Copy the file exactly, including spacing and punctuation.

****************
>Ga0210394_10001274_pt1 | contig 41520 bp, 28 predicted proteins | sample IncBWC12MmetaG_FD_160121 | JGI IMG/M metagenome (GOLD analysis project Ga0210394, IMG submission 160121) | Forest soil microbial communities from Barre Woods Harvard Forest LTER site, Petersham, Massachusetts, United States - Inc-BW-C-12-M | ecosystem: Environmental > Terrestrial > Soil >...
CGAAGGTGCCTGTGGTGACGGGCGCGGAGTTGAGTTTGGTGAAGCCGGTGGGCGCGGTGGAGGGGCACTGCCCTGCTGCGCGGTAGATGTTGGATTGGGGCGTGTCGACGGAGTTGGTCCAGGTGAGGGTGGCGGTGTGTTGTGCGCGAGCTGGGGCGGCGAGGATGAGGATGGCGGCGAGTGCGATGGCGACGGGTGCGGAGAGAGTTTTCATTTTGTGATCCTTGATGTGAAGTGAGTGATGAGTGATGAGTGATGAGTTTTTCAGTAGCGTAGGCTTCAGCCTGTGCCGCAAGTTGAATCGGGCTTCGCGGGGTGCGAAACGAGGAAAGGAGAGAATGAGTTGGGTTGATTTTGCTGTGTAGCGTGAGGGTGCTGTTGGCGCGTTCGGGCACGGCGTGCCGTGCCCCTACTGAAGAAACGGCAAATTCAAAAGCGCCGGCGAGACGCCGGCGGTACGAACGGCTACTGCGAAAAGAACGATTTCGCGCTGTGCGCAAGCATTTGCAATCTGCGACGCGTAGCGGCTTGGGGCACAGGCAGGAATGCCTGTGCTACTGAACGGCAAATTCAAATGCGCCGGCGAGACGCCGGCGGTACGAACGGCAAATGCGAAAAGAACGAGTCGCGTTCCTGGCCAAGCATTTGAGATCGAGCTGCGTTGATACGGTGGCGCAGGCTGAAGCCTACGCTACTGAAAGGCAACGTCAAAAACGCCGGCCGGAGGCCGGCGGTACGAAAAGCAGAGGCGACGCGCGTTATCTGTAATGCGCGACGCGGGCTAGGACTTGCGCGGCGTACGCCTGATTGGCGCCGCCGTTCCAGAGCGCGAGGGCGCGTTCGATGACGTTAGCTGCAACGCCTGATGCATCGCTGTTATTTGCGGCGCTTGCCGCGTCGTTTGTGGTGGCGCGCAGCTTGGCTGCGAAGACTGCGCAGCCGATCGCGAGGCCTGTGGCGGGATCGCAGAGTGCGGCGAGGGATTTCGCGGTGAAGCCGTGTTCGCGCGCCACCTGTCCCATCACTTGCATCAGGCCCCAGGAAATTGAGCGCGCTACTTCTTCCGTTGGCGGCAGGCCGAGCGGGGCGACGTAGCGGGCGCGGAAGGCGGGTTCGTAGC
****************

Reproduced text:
>Ga0210394_10001274_pt1 | contig 41520 bp, 28 predicted proteins | sample IncBWC12MmetaG_FD_160121 | JGI IMG/M metagenome (GOLD analysis project Ga0210394, IMG submission 160121) | Forest soil microbial communities from Barre Woods Harvard Forest LTER site, Petersham, Massachusetts, United States - Inc-BW-C-12-M | ecosystem: Environmental > Terrestrial > Soil >...
CGAAGGTGCCTGTGGTGACGGGCGCGGAGTTGAGTTTGGTGAAGCCGGTGGGCGCGGTGGAGGGGCACTGCCCTGCTGCGCGGTAGATGTTGGATTGGGGCGTGTCGACGGAGTTGGTCCAGGTGAGGGTGGCGGTGTGTTGTGCGCGAGCTGGGGCGGCGAGGATGAGGATGGCGGCGAGTGCGATGGCGACGGGTGCGGAGAGAGTTTTCATTTTGTGATCCTTGATGTGAAGTGAGTGATGAGTGATGAGTGATGAGTTTTTCAGTAGCGTAGGCTTCAGCCTGTGCCGCAAGTTGAATCGGGCTTCGCGGGGTGCGAAACGAGGAAAGGAGAGAATGAGTTGGGTTGATTTTGCTGTGTAGCGTGAGGGTGCTGTTGGCGCGTTCGGGCACGGCGTGCCGTGCCCCTACTGAAGAAACGGCAAATTCAAAAGCGCCGGCGAGACGCCGGCGGTACGAACGGCTACTGCGAAAAGAACGATTTCGCGCTGTGCGCAAGCATTTGCAATCTGCGACGCGTAGCGGCTTGGGGCACAGGCAGGAATGCCTGTGCTACTGAACGGCAAATTCAAATGCGCCGGCGAGACGCCGGCGGTACGAACGGCAAATGCGAAAAGAACGAGTCGCGTTCCTGGCCAAGCATTTGAGATCGAGCTGCGTTGATACGGTGGCGCAGGCTGAAGCCTACGCTACTGAAAGGCAACGTCAAAAACGCCGGCCGGAGGCCGGCGGTACGAAAAGCAGAGGCGACGCGCGTTATCTGTAATGCGCGACGCGGGCTAGGACTTGCGCGGCGTACGCCTGATTGGCGCCGCCGTTCCAGAGCGCGAGGGCGCGTTCGATGACGTTAGCTGCAACGCCTGATGCATCGCTGTTATTTGCGGCGCTTGCCGCGTCGTTTGTGGTGGCGCGCAGCTTGGCTGCGAAGACTGCGCAGCCGATCGCGAGGCCTGTGGCGGGATCGCAGAGTGCGGCGAGGGATTTCGCGGTGAAGCCGTGTTCGCGCGCCACCTGTCCCATCACTTGCATCAGGCCCCAGGAAATTGAGCGCGCTACTTCTTCCGTTGGCGGCAGGCCGAGCGGGGCGACGTAGCGGGCGCGGAAGGCGGGTTCGTAGC